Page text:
prison Denne became the preacher at Eltisley, about fifteen miles from Cambridge.
During 1646 Denne was arrested again at Spalding, Lincolnshire for preaching and baptising
by immersion. Now broke with little money and with the country in civil war, he entered
the army (parliamentary side) and served several years as a captain (Cornet). We do not
know if he saw any fighting. In May 1649 he took part in a mutiny, occasioned by his
fellows soldiers lack of ambition concerning the campaign to Ireland and
demanding equality before the law. Denne
and three others were court marshalled and sentenced to be shot. He received his
sentence without complaint. Tompson, Church and Perkins were shot, Denne was
reprieved by Cromwell. The Levellers were a political movement during the
English Civil War which sought equality before the law, and religious tolerance.
Below, Burford church where the executions
Below, plaque on the wall of Burford church
remembering the executions, the men were buried in unmarked graves.
Below, one of the bullet holes.
Denne left the Army shortly afterwards. Cromwell later
dismissed 'Anabaptists' from the Army because of pressure from the Scottish Presbyterian
(Calvinistic) government. Cromwell did not heed to pressure from the Scottish and English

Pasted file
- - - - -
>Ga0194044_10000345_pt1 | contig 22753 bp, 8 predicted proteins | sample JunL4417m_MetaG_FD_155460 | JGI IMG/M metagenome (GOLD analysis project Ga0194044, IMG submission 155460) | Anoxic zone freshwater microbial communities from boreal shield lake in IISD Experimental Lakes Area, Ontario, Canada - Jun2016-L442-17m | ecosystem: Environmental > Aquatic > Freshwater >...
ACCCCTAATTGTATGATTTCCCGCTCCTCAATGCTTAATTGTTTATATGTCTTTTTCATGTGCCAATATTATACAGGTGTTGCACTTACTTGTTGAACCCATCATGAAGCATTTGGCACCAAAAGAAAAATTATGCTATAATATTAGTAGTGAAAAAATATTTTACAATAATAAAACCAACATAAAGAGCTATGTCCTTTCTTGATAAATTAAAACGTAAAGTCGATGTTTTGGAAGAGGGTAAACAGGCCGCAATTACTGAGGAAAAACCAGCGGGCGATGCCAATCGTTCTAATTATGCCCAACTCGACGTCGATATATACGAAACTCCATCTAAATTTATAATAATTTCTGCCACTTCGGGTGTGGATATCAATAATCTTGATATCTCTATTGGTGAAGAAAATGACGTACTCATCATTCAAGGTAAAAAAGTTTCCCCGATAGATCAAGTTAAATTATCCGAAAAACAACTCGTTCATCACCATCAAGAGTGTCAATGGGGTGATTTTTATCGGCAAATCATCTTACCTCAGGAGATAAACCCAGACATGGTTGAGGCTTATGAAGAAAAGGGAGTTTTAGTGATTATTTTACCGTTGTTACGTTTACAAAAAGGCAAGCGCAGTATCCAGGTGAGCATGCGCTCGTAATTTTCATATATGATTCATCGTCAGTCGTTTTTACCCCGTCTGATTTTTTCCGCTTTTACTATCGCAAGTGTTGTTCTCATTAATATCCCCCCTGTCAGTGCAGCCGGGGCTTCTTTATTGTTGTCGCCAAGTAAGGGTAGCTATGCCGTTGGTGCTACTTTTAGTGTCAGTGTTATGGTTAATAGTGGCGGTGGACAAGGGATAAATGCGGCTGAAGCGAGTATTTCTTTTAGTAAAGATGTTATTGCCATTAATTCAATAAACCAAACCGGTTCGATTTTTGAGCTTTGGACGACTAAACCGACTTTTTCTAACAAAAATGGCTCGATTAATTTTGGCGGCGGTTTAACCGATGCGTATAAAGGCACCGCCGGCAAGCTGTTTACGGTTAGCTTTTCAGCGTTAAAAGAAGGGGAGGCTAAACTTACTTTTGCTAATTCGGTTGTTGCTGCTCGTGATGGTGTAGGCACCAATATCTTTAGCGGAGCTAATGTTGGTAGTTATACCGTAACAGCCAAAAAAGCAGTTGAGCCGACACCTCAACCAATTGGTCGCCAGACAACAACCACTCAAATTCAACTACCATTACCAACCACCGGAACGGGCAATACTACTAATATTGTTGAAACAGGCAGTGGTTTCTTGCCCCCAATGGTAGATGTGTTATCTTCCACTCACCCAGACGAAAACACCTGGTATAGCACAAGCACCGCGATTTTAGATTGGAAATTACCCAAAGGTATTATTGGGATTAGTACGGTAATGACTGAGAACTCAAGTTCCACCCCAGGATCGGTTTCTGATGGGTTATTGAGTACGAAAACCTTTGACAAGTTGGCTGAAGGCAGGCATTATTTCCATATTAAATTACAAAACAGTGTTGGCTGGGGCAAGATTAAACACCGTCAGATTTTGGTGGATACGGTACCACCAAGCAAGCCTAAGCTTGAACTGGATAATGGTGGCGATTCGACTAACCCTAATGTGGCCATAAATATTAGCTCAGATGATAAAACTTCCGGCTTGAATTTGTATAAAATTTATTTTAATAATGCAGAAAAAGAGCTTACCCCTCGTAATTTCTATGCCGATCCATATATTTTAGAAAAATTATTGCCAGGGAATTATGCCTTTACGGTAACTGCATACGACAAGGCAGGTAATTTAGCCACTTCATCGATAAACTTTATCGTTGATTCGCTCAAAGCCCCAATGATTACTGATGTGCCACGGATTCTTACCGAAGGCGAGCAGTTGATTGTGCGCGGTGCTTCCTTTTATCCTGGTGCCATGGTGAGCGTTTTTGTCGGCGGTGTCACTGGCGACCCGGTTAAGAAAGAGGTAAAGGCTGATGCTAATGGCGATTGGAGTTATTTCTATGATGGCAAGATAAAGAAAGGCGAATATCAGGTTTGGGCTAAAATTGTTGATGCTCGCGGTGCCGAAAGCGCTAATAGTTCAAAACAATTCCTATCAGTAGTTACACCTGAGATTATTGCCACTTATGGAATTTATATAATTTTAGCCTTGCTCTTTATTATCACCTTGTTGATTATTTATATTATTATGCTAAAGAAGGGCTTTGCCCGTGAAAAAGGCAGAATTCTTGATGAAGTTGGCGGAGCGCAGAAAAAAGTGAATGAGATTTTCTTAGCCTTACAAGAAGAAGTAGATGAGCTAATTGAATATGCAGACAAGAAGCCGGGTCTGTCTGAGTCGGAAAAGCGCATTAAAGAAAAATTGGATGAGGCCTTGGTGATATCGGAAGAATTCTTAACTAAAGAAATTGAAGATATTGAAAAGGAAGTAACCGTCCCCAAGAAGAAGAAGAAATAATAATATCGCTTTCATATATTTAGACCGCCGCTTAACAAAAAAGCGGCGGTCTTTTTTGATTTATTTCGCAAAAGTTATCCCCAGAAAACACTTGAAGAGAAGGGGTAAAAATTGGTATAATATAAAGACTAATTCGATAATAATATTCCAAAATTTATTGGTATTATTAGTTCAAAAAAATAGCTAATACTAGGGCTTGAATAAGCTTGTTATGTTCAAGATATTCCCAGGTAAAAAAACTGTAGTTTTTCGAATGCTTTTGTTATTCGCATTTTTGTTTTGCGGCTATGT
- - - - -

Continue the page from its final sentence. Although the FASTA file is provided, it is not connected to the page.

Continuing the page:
Puritans to clamp down on the church of Christ, who were allowed freedom to meet and
To his friends Denne was
known as either Cornet Denne or Parson Denne, depending if he was serving in the Army or
preaching. So when he took his uniform off to preach he was "Parson Denne"
and when his uniform came back on it was to his military title "Cornet Denne".
So we known that Henry had a sense of humour amongst his other qualities.
During a debate with a Dr
Gunning (St. Clement Dane's church, The Strand, London) which started after a lady showed
concern with the practise of infant baptism during 1658 the following exchange took place;
Dr Gunning, "Infants unbaptised where there is no desire of their baptism in their
parents or friends shall be shut out of heaven." Denne, "If unbaptised infants
be shut out of heaven, then God punisheth some creatures for that which they cannot help.
Therefore unbaptised children are not shut out from heaven." Gunning, "I deny
the consequence." Denne, "Then shutting out of heaven is no punishment".
After this exchange the lady was baptised by Henry Denne. The previous year Dr Gunning had
been arrested for celebrating Christmas with his congregation in St. Clement Dane's
church. He was well known for his Anglican views, under Puritan rule.
Henry Denne preached and/or started churches of Christ at; Rochester, Chatham, Canterbury,